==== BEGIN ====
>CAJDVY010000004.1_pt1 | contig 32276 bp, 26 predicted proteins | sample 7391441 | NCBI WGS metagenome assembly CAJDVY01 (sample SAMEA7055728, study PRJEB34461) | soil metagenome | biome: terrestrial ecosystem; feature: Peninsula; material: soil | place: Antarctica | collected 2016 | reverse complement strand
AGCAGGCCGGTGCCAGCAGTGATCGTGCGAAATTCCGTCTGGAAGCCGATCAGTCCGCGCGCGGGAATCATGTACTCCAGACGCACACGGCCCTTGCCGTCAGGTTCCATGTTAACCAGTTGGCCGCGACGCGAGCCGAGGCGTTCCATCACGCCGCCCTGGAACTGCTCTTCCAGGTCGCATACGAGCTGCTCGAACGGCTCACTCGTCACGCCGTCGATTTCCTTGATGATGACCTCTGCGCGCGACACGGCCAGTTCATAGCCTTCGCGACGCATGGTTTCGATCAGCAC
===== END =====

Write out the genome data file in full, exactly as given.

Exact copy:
>CAJDVY010000004.1_pt1 | contig 32276 bp, 26 predicted proteins | sample 7391441 | NCBI WGS metagenome assembly CAJDVY01 (sample SAMEA7055728, study PRJEB34461) | soil metagenome | biome: terrestrial ecosystem; feature: Peninsula; material: soil | place: Antarctica | collected 2016 | reverse complement strand
AGCAGGCCGGTGCCAGCAGTGATCGTGCGAAATTCCGTCTGGAAGCCGATCAGTCCGCGCGCGGGAATCATGTACTCCAGACGCACACGGCCCTTGCCGTCAGGTTCCATGTTAACCAGTTGGCCGCGACGCGAGCCGAGGCGTTCCATCACGCCGCCCTGGAACTGCTCTTCCAGGTCGCATACGAGCTGCTCGAACGGCTCACTCGTCACGCCGTCGATTTCCTTGATGATGACCTCTGCGCGCGACACGGCCAGTTCATAGCCTTCGCGACGCATGGTTTCGATCAGCAC